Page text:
This is a 1948 Ed Pranger bird's-eye view cartoon map of the Yakima Valley, Washington. Yakima appears in the foreground encircled by a dashed line. Yakima's baseball stadium and the Central Washington Fair (marked by a man holding an ear of corn significantly taller than himself) appear in the vicinity. Outside Yakima, Pranger highlights hops grown near Moxee (emphasized by a man on a pogo stick). Comic illustrations of fishermen, boaters, and skiers emphasize the Yakima Valley as an exceptional destination for outdoor adventure. A ferocious elk stands with a hunter near the title, while Mt. Rainier looms above all. Grand Coulee Dam occupies the upper right, and Seattle appears along the horizon. A mileage chart provides distances from Yakima to places in Washington State and an inset offers geographical context.
Publication History and Census
This map was drawn by Edward Pranger and published by the Yakima Chamber of Commerce in 1948. This is the only known cataloged example.
Edward Herman Pranger (June 28, 1912 - February 7, 2012), known as Ed, was an American artist, illustrator, and cartoonist active in the middle part of the 20th century. Pranger was born in Hillsboro, Oregon. As a young man he proved a talented artist, selling his cartoons and other drawings to the local newspaper for fifty cents each. His family moved to Yakima, Washington, to work at the canneries when he was a young man. Ed himself took work as a sign painter, illustrating trucks, buildings, and billboards. He also took a correspondence course with the Famous Artists Schools - his only art training. He purchased the sign shop with a friend, Carl Fenner, when the original owner retired. After the outbreak of WWII, Ed joined the Navy in 1942, spending four years at the training center in San Diego where he was employed by the Recruit Training Command as an artist and cartoonist. There he published artwork in The Hoist, a U.S. Navy internal newspaper published from 1923 to 1994, and Wing Tips. After the war, Ed returned to Yakima, Washington, and re-opened the Fenner and Pranger sign shop, branching out into drawing advertising for early television. In 1956, he moved to Los Gatos, California, where he opened a commercial art and silk screen business based in San Jose. He and his wife, Mary Talbot Helliesen, moved back to Washington in 1980, settling in Anacortes. During his long retirement, Pranger painted more than 250 acrylics, many of which were sold at the local Marine Supply Hardware. His work was once described as 'Grandma Moses meets the Far Side'. Pranger died in Anacortes, Washington, at the age of 99 1/2. Learn More...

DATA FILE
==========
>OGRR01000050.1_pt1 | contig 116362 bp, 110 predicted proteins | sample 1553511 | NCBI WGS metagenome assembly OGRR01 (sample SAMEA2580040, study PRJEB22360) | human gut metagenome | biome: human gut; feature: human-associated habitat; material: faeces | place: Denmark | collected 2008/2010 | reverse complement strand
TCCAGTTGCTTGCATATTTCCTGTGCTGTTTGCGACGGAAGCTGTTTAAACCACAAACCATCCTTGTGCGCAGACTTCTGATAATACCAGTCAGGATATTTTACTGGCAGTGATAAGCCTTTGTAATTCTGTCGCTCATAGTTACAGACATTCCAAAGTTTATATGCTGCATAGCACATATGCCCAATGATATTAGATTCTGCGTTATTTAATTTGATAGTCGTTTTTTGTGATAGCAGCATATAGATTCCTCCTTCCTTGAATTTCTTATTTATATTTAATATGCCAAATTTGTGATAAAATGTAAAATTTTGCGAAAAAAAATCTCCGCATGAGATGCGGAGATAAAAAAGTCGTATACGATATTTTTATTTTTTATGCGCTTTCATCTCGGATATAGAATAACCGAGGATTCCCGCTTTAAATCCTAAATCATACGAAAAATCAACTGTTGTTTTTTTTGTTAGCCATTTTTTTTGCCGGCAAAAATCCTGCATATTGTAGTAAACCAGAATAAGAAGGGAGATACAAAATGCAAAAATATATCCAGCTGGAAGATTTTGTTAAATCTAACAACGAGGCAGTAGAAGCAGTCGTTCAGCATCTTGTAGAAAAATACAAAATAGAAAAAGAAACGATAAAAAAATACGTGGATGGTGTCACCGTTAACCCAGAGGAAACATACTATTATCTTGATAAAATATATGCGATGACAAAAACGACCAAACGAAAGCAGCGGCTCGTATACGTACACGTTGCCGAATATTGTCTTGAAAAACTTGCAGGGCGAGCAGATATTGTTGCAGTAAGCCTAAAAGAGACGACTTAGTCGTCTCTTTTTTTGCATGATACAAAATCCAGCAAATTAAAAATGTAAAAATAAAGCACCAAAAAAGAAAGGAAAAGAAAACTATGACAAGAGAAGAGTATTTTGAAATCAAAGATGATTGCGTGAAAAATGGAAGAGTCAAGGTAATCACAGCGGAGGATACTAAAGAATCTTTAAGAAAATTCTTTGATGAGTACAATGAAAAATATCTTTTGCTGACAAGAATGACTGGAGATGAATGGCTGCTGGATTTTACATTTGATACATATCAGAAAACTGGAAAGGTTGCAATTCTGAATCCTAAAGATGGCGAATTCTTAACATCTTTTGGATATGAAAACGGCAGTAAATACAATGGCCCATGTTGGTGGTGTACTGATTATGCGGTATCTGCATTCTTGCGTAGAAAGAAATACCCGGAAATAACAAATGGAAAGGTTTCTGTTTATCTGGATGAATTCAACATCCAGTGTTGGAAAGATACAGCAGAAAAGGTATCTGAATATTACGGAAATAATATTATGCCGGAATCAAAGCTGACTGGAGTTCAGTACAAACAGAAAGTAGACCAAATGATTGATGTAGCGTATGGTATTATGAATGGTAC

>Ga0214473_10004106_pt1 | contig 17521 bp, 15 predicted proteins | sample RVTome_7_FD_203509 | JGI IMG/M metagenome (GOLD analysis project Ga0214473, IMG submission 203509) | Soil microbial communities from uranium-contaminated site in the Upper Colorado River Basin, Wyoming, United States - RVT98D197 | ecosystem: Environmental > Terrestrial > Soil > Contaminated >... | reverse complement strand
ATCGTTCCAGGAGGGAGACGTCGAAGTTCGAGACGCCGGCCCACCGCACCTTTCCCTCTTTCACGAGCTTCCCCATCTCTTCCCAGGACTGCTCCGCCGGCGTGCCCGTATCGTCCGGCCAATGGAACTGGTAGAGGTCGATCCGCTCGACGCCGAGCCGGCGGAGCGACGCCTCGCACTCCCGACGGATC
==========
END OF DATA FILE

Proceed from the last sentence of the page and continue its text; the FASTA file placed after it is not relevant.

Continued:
Very good. Light wear along original fold lines. Closed margin tears professionally repaired on verso.